Please see 10 Steps to Scanning, Preserving and Sharing Your Photos (Part 1) for the first three steps in this project to scan your precious family photographs.
Step 4: Choose Your Scanner
There are different types of scanners available. Some are better for photographs, and some for documents. Some are wonderful for taking on trips or using while sitting on your sofa, while others are best on your desk beside your computer. You want to be sure you are using the right one to scan those precious family photos you recently organized.
Flatbed scanners can scan different sizes of photographs. These scanners allow you to scan more than one photo at a time, then crop the main image into individual files later. For options see Flatbed Scanners - Which One is Right for You?
Portable Flatbed Scanners
There are portable flatbed scanners such as the Flip-Pal which is best for photos no larger than 4x6”. I love the Flip-Pal but it is a personal choice. View this free video class on the Flip-Pal - New Genealogy Technology: Flip-Pal Mobile Scanner in the Legacy library.
There are also handheld scanners available. If you are happy with the scanner you have, check to see if you can change your settings to the preferred format (.tif or .png) and resolution (600 dpi or 300 dpi).
Using Your Cell Phone as a Scanner
There are apps that allow you to use your cell phone as a portable handheld scanner. These are very handy if you are out a library or archives and don’t have any other method of capturing an image but I can’t recommend them for scanning your treasured family photos.
Step 5: Clean Your Scanner
It’s a good idea to clean your scanner bed with a dry cloth like the kind you clean your eyeglasses with. You will probably want to wipe it down every so often if you are scanning lots of photos. Don’t use liquid to clean the bed.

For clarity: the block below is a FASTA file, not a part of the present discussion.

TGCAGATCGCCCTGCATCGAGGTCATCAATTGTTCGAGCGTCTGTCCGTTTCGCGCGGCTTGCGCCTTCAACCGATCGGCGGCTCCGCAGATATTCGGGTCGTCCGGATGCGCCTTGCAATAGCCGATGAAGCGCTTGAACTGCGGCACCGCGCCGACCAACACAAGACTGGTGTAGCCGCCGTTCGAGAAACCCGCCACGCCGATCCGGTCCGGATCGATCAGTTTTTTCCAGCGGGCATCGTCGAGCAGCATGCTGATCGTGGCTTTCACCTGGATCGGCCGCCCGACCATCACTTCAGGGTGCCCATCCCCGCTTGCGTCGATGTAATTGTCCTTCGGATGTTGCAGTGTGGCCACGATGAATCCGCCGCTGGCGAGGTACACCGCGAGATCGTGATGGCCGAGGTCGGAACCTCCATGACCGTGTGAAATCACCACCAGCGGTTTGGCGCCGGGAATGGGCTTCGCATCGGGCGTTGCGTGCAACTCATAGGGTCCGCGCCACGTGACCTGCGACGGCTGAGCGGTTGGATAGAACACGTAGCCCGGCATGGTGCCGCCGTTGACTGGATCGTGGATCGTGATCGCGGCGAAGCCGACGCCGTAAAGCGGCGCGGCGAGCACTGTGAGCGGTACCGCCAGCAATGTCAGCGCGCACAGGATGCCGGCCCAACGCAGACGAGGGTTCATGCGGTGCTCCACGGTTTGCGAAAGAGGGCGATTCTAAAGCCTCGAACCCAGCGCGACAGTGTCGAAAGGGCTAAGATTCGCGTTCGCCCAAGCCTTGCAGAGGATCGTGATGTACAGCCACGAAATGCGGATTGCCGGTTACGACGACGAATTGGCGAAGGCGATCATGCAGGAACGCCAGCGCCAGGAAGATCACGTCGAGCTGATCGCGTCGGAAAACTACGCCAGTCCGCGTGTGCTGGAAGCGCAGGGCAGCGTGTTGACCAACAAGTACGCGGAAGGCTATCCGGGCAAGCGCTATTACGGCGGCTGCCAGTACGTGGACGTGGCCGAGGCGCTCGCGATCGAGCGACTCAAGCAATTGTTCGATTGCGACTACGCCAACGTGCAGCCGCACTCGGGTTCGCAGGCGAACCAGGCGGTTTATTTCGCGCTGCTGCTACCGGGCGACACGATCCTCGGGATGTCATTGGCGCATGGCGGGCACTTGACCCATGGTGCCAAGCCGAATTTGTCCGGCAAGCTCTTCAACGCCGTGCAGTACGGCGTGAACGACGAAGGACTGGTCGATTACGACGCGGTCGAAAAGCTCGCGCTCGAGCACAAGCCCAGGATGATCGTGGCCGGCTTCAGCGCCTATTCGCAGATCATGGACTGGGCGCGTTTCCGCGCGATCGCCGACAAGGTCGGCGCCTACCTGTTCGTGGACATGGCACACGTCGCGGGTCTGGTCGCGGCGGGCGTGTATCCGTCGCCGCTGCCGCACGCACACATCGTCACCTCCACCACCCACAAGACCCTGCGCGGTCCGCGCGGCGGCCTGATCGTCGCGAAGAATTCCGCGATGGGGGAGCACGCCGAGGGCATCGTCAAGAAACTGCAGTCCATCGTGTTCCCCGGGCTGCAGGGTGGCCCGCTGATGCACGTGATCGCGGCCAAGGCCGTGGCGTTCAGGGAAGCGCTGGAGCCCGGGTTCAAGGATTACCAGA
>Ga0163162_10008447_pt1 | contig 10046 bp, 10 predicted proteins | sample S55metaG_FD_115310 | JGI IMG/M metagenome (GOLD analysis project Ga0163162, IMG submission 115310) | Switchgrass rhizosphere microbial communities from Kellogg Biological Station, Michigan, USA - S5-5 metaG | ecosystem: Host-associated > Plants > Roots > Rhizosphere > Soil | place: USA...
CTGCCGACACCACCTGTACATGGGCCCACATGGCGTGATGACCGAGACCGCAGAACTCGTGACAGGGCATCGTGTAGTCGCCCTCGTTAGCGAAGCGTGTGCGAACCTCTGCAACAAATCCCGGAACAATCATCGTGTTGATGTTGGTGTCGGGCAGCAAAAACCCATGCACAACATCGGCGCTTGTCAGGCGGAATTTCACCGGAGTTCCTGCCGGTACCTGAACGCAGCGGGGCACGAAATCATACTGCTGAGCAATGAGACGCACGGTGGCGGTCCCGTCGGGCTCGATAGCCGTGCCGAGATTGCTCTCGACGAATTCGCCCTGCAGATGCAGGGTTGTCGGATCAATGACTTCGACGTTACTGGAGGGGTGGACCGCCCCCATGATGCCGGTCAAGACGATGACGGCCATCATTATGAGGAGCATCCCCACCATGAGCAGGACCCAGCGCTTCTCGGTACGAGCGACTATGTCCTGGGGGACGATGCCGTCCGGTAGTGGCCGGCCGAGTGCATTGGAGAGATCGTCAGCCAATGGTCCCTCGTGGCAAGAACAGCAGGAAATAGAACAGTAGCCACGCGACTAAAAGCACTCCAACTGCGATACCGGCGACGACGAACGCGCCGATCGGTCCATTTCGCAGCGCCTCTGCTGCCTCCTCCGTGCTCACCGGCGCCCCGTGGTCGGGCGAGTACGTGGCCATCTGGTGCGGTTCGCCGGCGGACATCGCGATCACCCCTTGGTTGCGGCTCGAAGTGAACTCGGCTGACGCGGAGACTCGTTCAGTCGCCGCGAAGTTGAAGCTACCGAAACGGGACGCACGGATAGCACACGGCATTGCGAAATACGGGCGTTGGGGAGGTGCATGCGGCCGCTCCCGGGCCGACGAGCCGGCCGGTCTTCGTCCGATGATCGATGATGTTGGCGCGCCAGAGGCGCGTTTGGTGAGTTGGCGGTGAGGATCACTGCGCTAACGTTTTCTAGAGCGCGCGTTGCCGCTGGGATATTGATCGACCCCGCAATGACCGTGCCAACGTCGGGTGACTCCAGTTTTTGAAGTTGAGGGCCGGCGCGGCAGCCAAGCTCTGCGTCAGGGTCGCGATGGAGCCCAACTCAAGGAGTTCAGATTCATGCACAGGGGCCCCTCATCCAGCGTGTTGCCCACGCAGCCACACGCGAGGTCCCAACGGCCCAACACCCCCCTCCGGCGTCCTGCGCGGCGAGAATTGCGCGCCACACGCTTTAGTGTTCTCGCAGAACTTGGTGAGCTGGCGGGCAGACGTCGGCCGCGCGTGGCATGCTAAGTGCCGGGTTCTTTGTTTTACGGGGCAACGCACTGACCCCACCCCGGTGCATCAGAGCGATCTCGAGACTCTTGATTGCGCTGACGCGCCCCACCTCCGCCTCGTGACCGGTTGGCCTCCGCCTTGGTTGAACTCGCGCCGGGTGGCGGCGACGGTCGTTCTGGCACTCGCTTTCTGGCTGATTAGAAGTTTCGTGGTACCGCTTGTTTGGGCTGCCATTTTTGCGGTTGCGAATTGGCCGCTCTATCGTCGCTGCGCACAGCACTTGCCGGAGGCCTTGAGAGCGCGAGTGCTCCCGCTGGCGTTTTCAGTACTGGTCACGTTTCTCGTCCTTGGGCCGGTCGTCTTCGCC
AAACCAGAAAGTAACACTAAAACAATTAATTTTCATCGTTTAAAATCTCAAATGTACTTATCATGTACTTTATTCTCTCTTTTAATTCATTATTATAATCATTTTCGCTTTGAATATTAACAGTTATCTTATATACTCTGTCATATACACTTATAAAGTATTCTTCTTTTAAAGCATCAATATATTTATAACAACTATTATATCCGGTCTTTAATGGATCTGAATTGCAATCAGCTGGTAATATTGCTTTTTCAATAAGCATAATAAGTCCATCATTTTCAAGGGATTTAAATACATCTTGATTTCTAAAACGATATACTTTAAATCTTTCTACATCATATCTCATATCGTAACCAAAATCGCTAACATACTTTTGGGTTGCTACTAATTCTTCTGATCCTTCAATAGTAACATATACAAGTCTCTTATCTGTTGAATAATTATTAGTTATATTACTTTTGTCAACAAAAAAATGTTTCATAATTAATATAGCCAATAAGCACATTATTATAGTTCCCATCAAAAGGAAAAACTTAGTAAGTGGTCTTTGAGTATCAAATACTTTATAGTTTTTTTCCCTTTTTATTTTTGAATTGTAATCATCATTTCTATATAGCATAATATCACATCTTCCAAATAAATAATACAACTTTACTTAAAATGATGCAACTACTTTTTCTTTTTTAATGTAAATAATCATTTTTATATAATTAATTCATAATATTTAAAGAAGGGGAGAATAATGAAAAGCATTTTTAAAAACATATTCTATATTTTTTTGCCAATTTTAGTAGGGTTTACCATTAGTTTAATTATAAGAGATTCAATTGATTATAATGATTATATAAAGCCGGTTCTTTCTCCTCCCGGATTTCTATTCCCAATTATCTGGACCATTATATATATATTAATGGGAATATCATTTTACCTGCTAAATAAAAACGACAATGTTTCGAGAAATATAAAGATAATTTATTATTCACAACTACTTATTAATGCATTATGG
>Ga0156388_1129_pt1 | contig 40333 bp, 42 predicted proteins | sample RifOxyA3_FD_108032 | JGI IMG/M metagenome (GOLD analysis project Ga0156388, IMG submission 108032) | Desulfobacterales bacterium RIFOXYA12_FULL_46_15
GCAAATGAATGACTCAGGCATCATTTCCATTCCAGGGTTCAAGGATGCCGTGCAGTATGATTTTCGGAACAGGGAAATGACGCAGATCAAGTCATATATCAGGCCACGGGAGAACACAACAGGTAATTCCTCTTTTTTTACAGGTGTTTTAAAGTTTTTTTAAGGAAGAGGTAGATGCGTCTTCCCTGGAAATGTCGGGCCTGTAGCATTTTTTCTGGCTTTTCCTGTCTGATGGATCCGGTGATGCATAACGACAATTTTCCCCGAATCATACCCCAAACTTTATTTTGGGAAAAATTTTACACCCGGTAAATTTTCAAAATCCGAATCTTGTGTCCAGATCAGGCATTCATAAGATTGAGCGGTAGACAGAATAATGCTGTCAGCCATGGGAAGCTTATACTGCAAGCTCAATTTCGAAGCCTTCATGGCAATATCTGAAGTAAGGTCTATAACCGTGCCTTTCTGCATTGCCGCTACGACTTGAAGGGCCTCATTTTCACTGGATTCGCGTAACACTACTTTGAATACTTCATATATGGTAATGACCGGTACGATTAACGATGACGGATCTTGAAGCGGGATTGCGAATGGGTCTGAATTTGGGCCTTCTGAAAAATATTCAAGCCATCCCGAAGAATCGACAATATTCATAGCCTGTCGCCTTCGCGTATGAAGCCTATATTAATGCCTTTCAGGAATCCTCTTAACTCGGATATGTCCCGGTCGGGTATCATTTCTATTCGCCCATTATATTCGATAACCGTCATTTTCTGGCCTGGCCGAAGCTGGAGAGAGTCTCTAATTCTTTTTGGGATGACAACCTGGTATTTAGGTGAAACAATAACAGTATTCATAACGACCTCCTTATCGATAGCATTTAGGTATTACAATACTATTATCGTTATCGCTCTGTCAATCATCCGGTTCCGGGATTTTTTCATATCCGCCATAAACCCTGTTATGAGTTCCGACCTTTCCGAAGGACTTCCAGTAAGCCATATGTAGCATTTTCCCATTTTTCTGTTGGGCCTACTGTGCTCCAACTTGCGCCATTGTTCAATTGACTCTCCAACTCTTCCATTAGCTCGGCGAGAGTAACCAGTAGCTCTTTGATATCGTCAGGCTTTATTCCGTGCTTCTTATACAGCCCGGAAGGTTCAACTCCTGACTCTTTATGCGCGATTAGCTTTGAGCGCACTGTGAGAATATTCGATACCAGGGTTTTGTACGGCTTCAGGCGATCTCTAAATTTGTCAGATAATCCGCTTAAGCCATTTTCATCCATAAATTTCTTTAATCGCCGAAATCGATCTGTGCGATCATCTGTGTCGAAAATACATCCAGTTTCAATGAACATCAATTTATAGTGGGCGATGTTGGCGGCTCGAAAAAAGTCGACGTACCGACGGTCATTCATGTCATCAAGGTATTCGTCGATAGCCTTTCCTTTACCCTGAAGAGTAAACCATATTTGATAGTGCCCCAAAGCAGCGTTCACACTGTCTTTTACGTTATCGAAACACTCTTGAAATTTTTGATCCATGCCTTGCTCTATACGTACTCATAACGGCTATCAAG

You’re almost ready to start scanning but there are a few more decisions to be made.
Once you are ready to scan, I suggest scanning one sorted box of photos at a time, scanning them and transferring them to your computer before you continue with a second box. As you complete each batch of scanning, you will probably also want to rename your files from the file name assigned by your scanner.
Step 6: Naming Your Image Files
Consistency. That’s the key for naming your image files. Decide on a consistent naming system. Stick to it. I like to name mine in this order:
So an example for a photo of Lillian Fuller taken in Guelph Ontario ca 1924 would be “fuller-lillian-guelph-ca1924” followed by the file extension
I don’t use underscore to separate words for two reasons:
- I am too lazy to hit Shift and the Underscore key
- Underscores are often illegible when viewing in a URL in a browser, or even when typing out or printing a local file path.
It’s also not adviseable to put spaces between words. I do not use any upper case in the file names but that’s a personal choice.
Step 7: Add MetaData to Your Image Files
Metadata is data describing context, content and structure of documents. With each document you can add metadata which includes words and properties to a document to help search for it in the future. I add the details and the source in my metadata.
One way to add metadata is to use a directory program such as Windows Explorer. Find an image file then click only once on the image. On the bottom of your screen you will see various metadata fields such as author, subject, tags, etc. Click the fields to add your information. Photo editing programs such as Adobe Photoshop Elements and Adobe Lightroom have built in functionality to help you add metadata.